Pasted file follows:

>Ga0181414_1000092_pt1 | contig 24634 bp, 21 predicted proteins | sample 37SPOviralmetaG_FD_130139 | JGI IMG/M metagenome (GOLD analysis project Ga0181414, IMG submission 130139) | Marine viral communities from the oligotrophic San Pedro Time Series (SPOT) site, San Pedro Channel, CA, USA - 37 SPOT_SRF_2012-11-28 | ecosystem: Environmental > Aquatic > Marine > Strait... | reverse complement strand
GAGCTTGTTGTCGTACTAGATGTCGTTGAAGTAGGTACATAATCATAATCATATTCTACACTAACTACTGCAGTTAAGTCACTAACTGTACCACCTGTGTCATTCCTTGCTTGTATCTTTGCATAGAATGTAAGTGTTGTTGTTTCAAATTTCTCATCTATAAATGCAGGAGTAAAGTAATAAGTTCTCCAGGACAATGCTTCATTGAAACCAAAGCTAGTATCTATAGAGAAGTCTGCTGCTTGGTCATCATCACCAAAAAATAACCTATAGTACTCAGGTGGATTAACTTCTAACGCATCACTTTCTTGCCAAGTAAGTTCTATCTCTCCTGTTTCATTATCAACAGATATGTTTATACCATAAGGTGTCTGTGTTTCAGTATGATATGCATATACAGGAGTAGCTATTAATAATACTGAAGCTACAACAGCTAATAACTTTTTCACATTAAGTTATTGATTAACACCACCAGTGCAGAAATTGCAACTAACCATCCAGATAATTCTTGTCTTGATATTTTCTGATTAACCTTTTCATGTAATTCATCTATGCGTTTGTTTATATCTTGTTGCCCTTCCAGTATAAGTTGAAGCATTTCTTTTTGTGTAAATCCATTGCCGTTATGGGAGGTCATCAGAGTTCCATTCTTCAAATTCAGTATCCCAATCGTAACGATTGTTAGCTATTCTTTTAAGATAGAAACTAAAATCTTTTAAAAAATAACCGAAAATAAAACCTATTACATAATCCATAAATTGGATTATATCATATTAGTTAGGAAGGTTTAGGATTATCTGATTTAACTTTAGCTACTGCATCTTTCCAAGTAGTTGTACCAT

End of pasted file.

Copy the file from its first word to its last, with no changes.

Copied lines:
>Ga0181414_1000092_pt1 | contig 24634 bp, 21 predicted proteins | sample 37SPOviralmetaG_FD_130139 | JGI IMG/M metagenome (GOLD analysis project Ga0181414, IMG submission 130139) | Marine viral communities from the oligotrophic San Pedro Time Series (SPOT) site, San Pedro Channel, CA, USA - 37 SPOT_SRF_2012-11-28 | ecosystem: Environmental > Aquatic > Marine > Strait... | reverse complement strand
GAGCTTGTTGTCGTACTAGATGTCGTTGAAGTAGGTACATAATCATAATCATATTCTACACTAACTACTGCAGTTAAGTCACTAACTGTACCACCTGTGTCATTCCTTGCTTGTATCTTTGCATAGAATGTAAGTGTTGTTGTTTCAAATTTCTCATCTATAAATGCAGGAGTAAAGTAATAAGTTCTCCAGGACAATGCTTCATTGAAACCAAAGCTAGTATCTATAGAGAAGTCTGCTGCTTGGTCATCATCACCAAAAAATAACCTATAGTACTCAGGTGGATTAACTTCTAACGCATCACTTTCTTGCCAAGTAAGTTCTATCTCTCCTGTTTCATTATCAACAGATATGTTTATACCATAAGGTGTCTGTGTTTCAGTATGATATGCATATACAGGAGTAGCTATTAATAATACTGAAGCTACAACAGCTAATAACTTTTTCACATTAAGTTATTGATTAACACCACCAGTGCAGAAATTGCAACTAACCATCCAGATAATTCTTGTCTTGATATTTTCTGATTAACCTTTTCATGTAATTCATCTATGCGTTTGTTTATATCTTGTTGCCCTTCCAGTATAAGTTGAAGCATTTCTTTTTGTGTAAATCCATTGCCGTTATGGGAGGTCATCAGAGTTCCATTCTTCAAATTCAGTATCCCAATCGTAACGATTGTTAGCTATTCTTTTAAGATAGAAACTAAAATCTTTTAAAAAATAACCGAAAATAAAACCTATTACATAATCCATAAATTGGATTATATCATATTAGTTAGGAAGGTTTAGGATTATCTGATTTAACTTTAGCTACTGCATCTTTCCAAGTAGTTGTACCAT